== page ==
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Concept of ‘Residential Conversion’ Defined for VAT Purposes

Published: 23 June 2013, in categories: Legal Updates | Residential Property Updates | News and Updates

Concept of ‘Residential Conversion’ Defined for VAT Purposes

In a ruling which helps to define the concept of ‘residential conversion’ of property, the First-Tier Tribunal has rejected a couple’s plea for a VAT rebate in respect of building materials and services employed in their DIY transformation of a derelict former care home into a single private residence.

The property was originally built as a farm worker’s cottage but was acquired in about 1850 by a daughter of Queen Victoria as a home for what were described as ‘feeble-minded’ persons. The premises were in use as a care home until 2008 and stood vacant for two years until acquired by the couple in an advanced state of disrepair. The property was relieved from Council Tax due to its uninhabitable state and the couple received a local authority refurbishment grant.

The couple argued that they were entitled to a VAT refund by virtue of section 35 of the Value Added Tax Act 1994 which provides for rebates in respect of building materials and services employed in the DIY conversion of non-residential buildings into dwellings. Their entitlement to such a refund was disputed by Her Majesty’s Revenue and Customs.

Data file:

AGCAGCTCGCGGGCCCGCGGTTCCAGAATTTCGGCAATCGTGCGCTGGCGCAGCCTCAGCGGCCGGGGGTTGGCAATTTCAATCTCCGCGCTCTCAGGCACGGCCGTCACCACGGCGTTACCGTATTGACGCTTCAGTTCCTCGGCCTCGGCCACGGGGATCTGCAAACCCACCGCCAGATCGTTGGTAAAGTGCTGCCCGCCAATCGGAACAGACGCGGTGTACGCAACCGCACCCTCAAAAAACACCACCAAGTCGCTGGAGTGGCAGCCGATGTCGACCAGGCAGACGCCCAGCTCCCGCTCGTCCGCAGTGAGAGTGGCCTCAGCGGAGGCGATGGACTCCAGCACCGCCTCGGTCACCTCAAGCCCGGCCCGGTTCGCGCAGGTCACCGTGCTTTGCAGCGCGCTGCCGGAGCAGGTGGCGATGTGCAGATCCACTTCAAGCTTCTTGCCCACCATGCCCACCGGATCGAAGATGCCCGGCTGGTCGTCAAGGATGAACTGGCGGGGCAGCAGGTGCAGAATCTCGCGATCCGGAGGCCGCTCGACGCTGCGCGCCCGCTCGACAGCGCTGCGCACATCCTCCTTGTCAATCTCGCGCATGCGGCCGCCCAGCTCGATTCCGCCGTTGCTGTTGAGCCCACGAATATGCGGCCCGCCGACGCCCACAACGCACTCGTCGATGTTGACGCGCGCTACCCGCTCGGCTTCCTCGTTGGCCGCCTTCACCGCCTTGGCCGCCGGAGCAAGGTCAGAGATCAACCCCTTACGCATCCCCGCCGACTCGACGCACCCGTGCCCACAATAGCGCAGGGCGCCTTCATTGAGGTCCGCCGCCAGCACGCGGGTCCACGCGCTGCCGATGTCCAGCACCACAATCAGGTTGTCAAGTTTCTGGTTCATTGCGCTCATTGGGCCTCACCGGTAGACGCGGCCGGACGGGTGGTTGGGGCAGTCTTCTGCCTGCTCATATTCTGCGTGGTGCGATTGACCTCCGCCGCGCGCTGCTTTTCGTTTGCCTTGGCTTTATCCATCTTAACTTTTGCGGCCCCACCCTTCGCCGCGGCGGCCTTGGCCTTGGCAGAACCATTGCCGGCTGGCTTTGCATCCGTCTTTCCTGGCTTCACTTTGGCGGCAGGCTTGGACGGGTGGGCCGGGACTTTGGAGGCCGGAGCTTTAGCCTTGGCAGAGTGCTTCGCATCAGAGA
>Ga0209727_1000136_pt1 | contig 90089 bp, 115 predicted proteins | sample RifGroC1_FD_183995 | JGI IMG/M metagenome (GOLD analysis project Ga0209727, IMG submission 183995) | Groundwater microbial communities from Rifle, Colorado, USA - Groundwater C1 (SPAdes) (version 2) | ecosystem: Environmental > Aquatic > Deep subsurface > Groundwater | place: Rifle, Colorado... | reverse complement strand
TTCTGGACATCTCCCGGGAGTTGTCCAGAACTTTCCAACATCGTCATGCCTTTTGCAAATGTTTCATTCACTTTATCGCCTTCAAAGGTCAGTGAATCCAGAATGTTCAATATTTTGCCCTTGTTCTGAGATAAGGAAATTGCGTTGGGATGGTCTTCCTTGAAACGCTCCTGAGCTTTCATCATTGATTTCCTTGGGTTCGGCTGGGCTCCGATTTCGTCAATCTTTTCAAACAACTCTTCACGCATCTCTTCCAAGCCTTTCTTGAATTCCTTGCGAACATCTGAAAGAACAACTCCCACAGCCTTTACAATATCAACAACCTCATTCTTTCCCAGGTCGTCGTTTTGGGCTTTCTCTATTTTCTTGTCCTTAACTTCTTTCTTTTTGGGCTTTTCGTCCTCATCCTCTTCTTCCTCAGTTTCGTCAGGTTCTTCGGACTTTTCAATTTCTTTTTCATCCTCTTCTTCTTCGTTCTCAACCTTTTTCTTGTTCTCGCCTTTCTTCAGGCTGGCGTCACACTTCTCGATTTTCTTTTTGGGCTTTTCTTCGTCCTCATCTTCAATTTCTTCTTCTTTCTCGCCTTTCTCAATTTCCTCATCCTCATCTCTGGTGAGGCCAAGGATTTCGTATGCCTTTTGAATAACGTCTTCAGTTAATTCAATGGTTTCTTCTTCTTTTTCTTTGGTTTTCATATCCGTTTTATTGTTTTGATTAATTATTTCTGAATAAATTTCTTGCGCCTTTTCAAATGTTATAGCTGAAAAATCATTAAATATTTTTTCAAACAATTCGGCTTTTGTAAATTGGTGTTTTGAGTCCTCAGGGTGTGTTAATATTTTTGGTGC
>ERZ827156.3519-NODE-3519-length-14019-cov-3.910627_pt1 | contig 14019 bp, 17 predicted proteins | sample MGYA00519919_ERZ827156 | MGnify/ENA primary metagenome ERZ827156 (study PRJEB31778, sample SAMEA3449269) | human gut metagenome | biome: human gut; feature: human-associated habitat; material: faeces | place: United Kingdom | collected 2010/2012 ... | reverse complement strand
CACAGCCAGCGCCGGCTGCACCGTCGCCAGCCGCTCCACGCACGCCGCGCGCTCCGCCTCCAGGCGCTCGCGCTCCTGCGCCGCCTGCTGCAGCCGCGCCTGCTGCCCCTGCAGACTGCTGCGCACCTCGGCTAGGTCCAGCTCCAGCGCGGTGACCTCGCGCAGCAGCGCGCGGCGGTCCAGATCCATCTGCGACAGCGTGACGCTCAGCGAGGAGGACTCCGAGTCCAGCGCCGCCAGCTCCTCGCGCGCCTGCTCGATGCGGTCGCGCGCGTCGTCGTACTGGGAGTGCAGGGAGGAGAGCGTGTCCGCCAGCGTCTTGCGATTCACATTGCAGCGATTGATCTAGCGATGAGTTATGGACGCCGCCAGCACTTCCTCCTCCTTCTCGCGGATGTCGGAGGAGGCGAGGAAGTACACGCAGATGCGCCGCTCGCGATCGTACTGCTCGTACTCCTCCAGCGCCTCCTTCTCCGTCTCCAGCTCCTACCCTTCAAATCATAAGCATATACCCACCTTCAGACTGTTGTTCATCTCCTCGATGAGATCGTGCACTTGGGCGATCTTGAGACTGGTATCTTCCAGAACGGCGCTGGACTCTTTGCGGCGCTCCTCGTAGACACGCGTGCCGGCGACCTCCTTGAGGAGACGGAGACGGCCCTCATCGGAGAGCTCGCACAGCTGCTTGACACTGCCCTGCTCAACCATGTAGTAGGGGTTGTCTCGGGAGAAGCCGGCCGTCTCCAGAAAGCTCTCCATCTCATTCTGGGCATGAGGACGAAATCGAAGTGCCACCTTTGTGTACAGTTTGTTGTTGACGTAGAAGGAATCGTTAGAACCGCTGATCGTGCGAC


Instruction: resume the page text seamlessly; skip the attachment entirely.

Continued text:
It was submitted that, during its life as a care home, less than 30% of the property had been used by residents alone and that the majority of its floor space had been utilised by residents and staff or staff alone. A rebate of £10,109 was sought on the basis of an apportionment between residential and non-residential uses.

However, in dismissing the appeal, the Tribunal ruled that the historic use of the care home had to be viewed as a whole and that the entirety of the property had, prior to its closure, been utilised for a relevant residential purpose within the meaning of note 4(b) to group five of schedule eight of the Act.

Finding that no rebate was due as the residential use of the property had not ceased more than 10 years prior to the commencement of conversion works, the Tribunal noted that the purpose of the rebate provisions was to encourage additions to housing stock through the conversion of non-residential property to residential use. Notwithstanding the property’s dilapidated state on acquisition, its use as a care home up to 2008 was fatal to the couple’s claim.

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